Raistlin Salla,8, said he liked to watch the films about how the roads were made during a presentation. He played with samples of gravel and compilations of rock and concrete on the lunch table in front of him.

“I didn’t know there were two different roads, the concrete and the asphalt,” Salla said. “How some rocks are hard and some are soft. I didn’t know they recycle rock or how they drill and push rock over the edge of the mountain.

Jonathan Cliffe, a plant engineer, gave a speech to the children, showing them photos of how streets were constructed and how rock was formed to eventually become roadways.

“We try to give them exposure to different things,” Cliffe said. “We take them through the process. It’s something most people don’t get to see. We talk a lot about cost, how far we pave, the cost to pave. There are a lot of financially thinking kids. I was surprised. We get questions all over the board.”

Granite Construction is one of the nation’s largest diversified heavy civil contractors and construction materials prodders. The corporation hosted a construction industry education event Friday for students of Whitehead Elementary School in Sparks, which it has partnered with for the past 12 years with various educational programs.

The company partners with the school each year through a Granite Store. Students are able to earn “Granite Bucks” when they read a book or pages, according to their reading level, said principal Alyson Kendrick. Once earned, the bucks can be used to purchase items such as pencils, erasures, balls and other goodies at the store.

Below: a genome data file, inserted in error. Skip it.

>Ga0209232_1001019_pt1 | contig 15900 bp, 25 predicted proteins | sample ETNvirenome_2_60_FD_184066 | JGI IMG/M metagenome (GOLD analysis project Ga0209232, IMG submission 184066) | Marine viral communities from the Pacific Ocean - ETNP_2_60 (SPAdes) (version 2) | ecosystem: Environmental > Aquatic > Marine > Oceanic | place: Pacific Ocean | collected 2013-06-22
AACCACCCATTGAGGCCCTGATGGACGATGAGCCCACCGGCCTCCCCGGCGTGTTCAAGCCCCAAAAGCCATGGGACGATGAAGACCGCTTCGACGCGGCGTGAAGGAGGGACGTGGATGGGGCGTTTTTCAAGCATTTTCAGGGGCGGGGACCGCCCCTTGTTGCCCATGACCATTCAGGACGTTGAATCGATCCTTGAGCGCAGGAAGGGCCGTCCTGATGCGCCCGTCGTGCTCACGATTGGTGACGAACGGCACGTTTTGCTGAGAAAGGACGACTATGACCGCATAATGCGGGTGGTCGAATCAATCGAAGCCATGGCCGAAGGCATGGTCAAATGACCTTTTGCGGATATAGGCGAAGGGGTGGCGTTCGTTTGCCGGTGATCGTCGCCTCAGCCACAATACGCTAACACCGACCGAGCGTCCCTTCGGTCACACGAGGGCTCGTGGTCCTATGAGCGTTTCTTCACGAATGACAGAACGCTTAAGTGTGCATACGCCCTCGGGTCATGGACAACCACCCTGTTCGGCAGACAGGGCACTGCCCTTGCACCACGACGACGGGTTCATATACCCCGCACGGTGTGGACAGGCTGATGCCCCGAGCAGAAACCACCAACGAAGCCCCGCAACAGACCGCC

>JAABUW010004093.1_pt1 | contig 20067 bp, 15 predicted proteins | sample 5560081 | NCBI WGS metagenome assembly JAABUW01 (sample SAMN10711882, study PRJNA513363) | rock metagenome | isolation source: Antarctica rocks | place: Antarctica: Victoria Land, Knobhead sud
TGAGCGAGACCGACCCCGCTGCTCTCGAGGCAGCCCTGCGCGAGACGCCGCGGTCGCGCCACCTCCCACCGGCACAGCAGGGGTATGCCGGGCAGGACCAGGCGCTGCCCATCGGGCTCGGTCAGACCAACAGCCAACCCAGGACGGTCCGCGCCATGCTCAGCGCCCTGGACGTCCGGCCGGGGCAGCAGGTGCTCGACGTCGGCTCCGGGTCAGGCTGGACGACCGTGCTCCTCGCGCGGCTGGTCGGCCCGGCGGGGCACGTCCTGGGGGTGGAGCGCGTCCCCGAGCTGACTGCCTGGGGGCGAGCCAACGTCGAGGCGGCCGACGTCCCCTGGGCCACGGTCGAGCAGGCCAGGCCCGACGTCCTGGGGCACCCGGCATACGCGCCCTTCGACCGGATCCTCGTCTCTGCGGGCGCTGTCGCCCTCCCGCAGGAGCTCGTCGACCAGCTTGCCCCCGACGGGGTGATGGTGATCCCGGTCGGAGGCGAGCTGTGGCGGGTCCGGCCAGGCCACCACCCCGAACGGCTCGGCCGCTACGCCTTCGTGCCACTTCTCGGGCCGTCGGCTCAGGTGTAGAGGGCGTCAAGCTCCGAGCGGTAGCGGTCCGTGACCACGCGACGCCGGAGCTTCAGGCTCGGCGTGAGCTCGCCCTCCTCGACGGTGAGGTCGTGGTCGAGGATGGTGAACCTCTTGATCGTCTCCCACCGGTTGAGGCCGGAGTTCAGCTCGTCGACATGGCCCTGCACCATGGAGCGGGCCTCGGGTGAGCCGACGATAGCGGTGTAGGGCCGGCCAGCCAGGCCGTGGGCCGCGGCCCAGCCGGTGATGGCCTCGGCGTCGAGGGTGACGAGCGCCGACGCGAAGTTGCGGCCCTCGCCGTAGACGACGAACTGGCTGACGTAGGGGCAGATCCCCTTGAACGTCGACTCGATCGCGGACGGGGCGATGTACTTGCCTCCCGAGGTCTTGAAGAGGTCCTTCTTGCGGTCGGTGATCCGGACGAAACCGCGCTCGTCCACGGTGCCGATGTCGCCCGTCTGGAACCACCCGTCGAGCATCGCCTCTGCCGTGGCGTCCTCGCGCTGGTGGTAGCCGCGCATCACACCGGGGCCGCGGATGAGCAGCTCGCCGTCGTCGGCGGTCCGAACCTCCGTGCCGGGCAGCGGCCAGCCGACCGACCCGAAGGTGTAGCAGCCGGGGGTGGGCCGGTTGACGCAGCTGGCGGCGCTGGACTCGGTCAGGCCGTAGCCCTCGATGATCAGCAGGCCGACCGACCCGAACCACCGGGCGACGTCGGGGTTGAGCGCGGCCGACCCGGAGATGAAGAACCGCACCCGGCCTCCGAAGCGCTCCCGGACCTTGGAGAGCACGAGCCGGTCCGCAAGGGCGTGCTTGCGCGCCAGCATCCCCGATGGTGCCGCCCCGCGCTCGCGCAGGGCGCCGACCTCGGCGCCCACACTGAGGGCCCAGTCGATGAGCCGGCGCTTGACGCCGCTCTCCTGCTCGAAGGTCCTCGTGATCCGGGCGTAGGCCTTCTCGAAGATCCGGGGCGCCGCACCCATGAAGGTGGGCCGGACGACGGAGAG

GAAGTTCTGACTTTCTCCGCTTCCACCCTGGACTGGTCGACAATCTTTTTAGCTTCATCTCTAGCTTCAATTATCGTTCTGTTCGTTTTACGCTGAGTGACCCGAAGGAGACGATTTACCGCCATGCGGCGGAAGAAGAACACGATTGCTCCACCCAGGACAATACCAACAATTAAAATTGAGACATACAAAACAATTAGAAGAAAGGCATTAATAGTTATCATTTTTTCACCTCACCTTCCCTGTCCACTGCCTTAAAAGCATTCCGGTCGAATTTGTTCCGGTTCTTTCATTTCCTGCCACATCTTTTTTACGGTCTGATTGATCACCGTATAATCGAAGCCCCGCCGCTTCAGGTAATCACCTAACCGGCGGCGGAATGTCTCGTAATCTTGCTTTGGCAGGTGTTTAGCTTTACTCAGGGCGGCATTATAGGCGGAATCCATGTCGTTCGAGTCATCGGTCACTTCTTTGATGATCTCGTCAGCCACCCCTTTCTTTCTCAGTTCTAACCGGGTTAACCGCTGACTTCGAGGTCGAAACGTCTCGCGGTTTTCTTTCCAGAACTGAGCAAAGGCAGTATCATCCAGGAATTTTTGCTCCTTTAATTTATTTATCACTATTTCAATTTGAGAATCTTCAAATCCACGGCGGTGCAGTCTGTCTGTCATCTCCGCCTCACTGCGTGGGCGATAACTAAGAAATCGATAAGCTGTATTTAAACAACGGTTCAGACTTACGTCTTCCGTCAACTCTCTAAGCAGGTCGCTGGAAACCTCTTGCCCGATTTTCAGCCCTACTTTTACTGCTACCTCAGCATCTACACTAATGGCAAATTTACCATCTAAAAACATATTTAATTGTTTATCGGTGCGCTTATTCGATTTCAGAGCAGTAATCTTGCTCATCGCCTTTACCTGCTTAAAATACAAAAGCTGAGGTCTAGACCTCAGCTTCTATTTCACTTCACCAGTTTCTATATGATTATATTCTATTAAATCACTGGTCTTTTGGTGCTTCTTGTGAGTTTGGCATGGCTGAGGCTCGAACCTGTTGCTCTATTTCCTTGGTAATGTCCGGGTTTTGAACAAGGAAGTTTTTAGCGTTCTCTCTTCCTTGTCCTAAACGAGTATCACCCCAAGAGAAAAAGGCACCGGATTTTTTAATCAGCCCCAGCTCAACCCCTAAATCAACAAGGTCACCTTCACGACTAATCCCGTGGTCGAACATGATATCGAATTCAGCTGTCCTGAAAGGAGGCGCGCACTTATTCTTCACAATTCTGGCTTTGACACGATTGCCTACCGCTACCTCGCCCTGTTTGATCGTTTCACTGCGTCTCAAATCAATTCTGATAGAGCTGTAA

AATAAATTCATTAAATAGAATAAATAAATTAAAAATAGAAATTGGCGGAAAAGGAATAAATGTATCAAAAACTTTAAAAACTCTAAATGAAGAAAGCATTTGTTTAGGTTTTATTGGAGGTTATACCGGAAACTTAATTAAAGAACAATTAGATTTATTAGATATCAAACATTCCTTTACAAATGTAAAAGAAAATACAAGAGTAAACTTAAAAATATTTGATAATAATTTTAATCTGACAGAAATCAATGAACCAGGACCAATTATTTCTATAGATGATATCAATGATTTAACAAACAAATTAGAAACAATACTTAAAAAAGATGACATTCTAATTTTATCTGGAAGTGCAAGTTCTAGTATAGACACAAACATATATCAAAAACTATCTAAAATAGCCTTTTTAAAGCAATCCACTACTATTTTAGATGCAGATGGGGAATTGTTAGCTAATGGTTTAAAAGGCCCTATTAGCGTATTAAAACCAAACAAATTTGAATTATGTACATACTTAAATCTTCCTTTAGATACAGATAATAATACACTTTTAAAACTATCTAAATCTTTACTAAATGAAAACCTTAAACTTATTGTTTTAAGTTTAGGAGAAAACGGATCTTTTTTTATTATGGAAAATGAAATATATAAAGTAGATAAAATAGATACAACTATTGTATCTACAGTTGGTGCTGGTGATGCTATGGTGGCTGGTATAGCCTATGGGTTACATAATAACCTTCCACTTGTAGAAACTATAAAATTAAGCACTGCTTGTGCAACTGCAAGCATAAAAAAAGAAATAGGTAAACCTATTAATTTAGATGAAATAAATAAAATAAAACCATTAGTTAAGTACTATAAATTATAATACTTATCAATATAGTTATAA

Granite also provides gift certificates to those students who have spent the most bucks to local stores once a semester through a drawing. And, at the end of each school year, Granite Construction provides an outdoor barbecue for all students and teachers.

The company also participates in a canned food drive. Granite Construction workers wheel in a wheelbarrow full of cans to be donated to the Northern Nevada Food Bank. Each classroom participates. Whichever class donates the most cans, the company gives each student a special prize, Kendrick said.

“The kids really look forward to Granite Day,” Kendrick said. “Some partnerships fall away through time. Here, both parties are committed to keeping it going. They can count on us and we totally count on them.”

Granite Construction conducted sessions on topics including safety, environment, materials, heavy equipment and life of a project. Granite also provided three pieces of heavy equipment in the parking lot to allow students to climb around inside and out, giving them an opportunity to discover the importance of safety and the experience of working in the construction industry.

Granite Construction Company, a wholly owned subsidiary of Granite Construction Incorporated, is one of the nation’s largest diversified heavy civil contractors and construction materials producers. Granite Construction serves public and private sector clients through its offices nationwide. In the Reno-Sparks area, Granite is located at 1900 Glendale Ave. in Sparks.

For more information about the company, call 775-358-8792, or visit www.graniteconstruction.com.